HIV has been shown to have a significant neuropsychiatric impact. There have been a myriad of pre-HAART era studies documenting neurocognitive and psychiatric effects of HIV.7,25–27
In general these studies reveal that advanced symptomatic patients exhibit greater rates of impairment.28
The correlation of cognitive impairment with advanced HIV disease persists in the HAART era. While the severity of dementia has lessened, its existence remains. Recently, a large autopsy series showed increased incidence of mild to moderate encephalopathy from the pre-AZT to the HAART era29
revealing a direct effect of HIV on the brain despite HAART. Thus, the longevity afforded to patients by HAART may make them susceptible to progressive CNS disease. For example, the median CD4 count at ADC diagnosis appears to be increasing30
although the disorder is still most apparent in populations with CD4 ≤ 200. In the HAART era, ADC appears to be evolving from a disorder of rapid deterioration to a more insidious and chronic condition. Our cohort, the MHBB, with advanced AIDS and a mean CD4 count of 168 (SD = 17), is thus a population at risk for cognitive dysfunction.
HCV as well as liver disease has also been associated with significant neuropsychiatric dysfunction. Neurocognitively, HCV-infected patients exhibit decrements in sustained attention, psychomotor speed, and set-shifting.8,31,32
Although one study8
was unable to differentiate an effect of HCV from other chronic liver diseases, another31
demonstrated that HCV viremia in the absence of cirrhosis or significant fibrosis was associated with cognitive impairment. Furthermore, these deficits (i.e., working memory and concentration deficits) were independent of IV drug use history, depression, or fatigue. Another study33
also found neurometabolic elevations of choline/creatine in basal ganglia and white matter in patients with histologically mild HCV. Thus, there is evidence of a cerebral effect of HCV even in the absence of liver failure and resulting hepatic encephalopathy.
Whether cognitive effects seen in HCV individuals are due to CNS viral penetration of HCV is unclear. The data regarding extrahepatic replication of HCV are controversial with some studies not finding evidence of replication.34,35
Recently, there has been preliminary evidence that HCV can replicate at extrahepatic sites particularly under conditions of immunodeficiency. Among HIV patients, HCV has been detected in lymph and peripheral blood mononuclear cells (PBMC), suggesting that HCV is lymphotropic in vivo under conditions of impaired immunity.36
Most recently, replicative forms of HCV were detected in the CNS that were more closely related to viral strains in PBMC than in serum.37–39
Thus, it appears that HCV-infected leukocytes can carry the virus into the CNS where viral replication may be sustained in an independent compartment. Replication could be facilitated by immunosuppression as replicative forms of HCV are commonly found in HIV-coinfected patients or liver transplant recipient patients40,41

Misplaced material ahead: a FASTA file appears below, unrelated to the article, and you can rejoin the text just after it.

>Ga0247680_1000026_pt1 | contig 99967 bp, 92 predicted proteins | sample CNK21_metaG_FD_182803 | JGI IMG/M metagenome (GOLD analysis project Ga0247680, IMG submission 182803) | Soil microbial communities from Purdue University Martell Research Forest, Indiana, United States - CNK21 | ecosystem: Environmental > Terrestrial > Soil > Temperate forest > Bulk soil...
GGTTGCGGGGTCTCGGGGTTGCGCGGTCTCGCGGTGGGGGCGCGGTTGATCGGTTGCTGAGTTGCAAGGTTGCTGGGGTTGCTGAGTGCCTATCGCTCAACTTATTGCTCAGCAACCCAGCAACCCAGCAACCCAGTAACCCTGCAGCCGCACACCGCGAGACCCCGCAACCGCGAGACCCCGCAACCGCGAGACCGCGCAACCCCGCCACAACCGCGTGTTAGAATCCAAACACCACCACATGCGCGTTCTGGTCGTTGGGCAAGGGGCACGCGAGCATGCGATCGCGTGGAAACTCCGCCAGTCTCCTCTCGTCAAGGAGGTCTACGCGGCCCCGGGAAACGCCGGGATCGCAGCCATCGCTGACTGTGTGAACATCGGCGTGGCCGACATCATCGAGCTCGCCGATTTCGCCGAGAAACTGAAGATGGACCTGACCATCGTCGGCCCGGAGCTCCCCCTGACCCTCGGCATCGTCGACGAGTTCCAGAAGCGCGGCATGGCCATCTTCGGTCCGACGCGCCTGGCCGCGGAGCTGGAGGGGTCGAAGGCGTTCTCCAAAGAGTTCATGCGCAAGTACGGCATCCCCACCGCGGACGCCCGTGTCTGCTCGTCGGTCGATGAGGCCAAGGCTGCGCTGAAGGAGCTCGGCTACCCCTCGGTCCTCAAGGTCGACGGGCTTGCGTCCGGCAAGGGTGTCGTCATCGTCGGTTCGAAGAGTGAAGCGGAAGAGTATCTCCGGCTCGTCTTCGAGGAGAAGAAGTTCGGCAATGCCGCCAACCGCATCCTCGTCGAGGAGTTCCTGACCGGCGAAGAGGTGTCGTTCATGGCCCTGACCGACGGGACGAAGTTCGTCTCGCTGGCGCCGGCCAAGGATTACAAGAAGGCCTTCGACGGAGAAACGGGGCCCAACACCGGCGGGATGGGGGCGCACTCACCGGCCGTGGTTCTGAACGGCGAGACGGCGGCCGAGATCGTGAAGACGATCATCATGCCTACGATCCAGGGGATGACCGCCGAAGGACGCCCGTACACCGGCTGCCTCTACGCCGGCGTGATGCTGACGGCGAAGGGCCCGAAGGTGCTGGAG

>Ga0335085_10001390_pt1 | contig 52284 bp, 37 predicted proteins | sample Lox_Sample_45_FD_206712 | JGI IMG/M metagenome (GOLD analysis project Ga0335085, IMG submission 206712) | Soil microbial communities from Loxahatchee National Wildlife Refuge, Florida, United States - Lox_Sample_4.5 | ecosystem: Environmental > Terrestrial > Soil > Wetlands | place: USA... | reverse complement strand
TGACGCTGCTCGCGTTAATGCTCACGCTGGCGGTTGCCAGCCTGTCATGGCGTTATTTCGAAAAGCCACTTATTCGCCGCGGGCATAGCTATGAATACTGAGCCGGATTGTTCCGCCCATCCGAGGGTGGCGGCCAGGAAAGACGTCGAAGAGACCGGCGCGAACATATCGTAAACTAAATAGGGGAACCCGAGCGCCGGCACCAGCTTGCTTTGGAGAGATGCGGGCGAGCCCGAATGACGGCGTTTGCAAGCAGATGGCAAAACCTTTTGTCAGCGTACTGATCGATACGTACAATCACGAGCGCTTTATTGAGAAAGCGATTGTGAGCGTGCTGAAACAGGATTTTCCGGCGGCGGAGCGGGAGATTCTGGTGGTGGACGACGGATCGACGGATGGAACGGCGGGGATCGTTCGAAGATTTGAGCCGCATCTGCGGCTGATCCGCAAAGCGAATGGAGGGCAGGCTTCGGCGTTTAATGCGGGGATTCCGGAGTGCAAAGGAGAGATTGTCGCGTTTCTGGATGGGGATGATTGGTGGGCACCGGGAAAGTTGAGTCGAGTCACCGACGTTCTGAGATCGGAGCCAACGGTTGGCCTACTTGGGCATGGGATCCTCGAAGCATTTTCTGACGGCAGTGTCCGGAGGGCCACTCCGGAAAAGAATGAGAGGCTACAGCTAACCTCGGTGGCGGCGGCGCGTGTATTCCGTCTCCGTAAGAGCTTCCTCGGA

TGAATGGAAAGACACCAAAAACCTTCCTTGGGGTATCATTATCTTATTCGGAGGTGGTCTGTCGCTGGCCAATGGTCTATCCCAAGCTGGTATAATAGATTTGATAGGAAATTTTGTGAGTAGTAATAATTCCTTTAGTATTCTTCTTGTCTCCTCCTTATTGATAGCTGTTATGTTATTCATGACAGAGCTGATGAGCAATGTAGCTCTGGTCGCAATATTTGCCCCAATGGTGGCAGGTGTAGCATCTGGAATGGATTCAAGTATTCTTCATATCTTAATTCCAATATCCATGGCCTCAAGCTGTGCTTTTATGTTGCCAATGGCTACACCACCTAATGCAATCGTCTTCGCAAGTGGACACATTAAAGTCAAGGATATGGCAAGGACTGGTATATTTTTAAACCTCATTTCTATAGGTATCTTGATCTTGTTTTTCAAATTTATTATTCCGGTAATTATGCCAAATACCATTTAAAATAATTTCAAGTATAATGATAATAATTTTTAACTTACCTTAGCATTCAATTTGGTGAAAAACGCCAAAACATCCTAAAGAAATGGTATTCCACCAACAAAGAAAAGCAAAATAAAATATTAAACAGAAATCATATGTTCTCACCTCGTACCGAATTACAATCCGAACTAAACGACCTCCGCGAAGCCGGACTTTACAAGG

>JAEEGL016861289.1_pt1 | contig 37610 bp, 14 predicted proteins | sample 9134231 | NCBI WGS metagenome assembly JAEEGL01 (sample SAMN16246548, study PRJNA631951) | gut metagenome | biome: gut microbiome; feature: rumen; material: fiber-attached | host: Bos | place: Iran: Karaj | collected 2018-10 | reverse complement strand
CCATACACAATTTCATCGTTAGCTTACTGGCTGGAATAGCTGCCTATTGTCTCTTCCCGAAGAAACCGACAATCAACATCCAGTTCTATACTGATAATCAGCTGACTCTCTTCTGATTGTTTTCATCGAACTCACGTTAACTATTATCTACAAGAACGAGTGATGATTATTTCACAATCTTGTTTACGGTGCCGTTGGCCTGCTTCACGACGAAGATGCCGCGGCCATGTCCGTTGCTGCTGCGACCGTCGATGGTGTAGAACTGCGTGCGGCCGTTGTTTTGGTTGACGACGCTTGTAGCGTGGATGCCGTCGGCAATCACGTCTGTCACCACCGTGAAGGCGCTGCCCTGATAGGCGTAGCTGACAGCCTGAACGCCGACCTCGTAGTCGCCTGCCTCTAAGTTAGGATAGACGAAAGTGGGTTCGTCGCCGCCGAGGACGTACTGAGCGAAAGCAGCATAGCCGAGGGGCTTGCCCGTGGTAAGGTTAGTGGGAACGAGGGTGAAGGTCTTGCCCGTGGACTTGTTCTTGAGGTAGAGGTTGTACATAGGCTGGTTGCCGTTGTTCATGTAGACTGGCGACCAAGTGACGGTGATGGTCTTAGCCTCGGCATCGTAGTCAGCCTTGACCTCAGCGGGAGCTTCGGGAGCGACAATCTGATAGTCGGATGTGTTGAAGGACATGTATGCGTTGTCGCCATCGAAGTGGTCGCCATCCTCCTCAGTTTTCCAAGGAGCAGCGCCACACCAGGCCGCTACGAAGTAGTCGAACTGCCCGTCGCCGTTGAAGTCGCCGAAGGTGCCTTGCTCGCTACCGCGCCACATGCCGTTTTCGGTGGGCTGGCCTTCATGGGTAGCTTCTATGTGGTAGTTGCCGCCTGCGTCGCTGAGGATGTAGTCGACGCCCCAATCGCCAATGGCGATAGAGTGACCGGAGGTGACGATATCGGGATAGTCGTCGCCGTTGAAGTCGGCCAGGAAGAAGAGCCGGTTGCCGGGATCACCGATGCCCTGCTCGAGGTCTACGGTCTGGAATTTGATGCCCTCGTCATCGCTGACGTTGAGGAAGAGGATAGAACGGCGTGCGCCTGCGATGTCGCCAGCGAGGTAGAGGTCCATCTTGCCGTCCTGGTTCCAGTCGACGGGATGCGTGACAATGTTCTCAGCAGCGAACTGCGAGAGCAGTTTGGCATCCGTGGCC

and rarely found in PBMC from normal subjects.34,42
In addition to the possible extrahepatic manifestations of HCV, decompensated liver functioning may result in cognitive dysfunction (hepatic encephalopathy or minimal hepatic encephalopathy) either through reduced extraction and metabolism of encephalopathic substances or portosystemic shunting.43
Either phenomenon or the combined effect of both could potentiate neuropsychiatric impairment in coinfected individuals and may affect different anatomic (basal ganglia versus cortical) and cellular (astrocytic versus macrophage) compartments.
Regardless of mechanism, the MHBB cohort, with 61% having HCV antibodies, is at high risk for HCV-related CNS dysfunction. HCV replication in monocytes/macrophages and also in T and B lymphocytes has been documented in HIV-infected patients, and there is indication that HCV may replicate in the same cells as HIV thereby potentially causing direct interactions between the two viruses.37
The neuropsychological impairment reported among HCV patients is similar to that of HIV-infected patients with both affecting cognitive domains subserved by frontal-subcortical circuits.
Preliminary studies indicate a neuropsychiatric impact of HCV/HIV coinfection. In a small sample, coinfected individuals (n = 14) were more likely to show overall cognitive impairment than patients with exclusively HIV (n = 58) or HCV (n = 19).44
In our study, we see evidence of neurocognitive effects of coinfection in an advanced HIV cohort without significant hepatic decompensation. There was a trend for the coinfected group to perform worse neurocognitively. In addition to greater rates of impairment, we also found significantly more perseveration among the coinfected patients. Our ability to detect greater impairment is surprising given that HIV and HCV appear to have similar patterns of neurocognitive disruption and advanced HIV is associated with significant cognitive decline. Further investigation of executive functioning among coinfected individuals with an earlier stage of HIV infection may elucidate whether executive functioning is differentially affected by coinfection. The significant burden of HIV in our cohort may mask the HCV contribution to cognitive dysfunction. Finally, HCV+ patients in our sample were more likely to meet criteria for ADC and thus appear to have a more severe neurocognitive disorder despite similar HIV (CD4 and RNA plasma level) and liver disease (MELD) indices.
Although there appears to be a neuropsychiatric impact of HCV, future studies with indicators of HCV disease severity (HCV RNA load and fibrosis stage) as well as a broader spectrum of HIV disease may help clarify the pattern and extent of CNS dysfunction.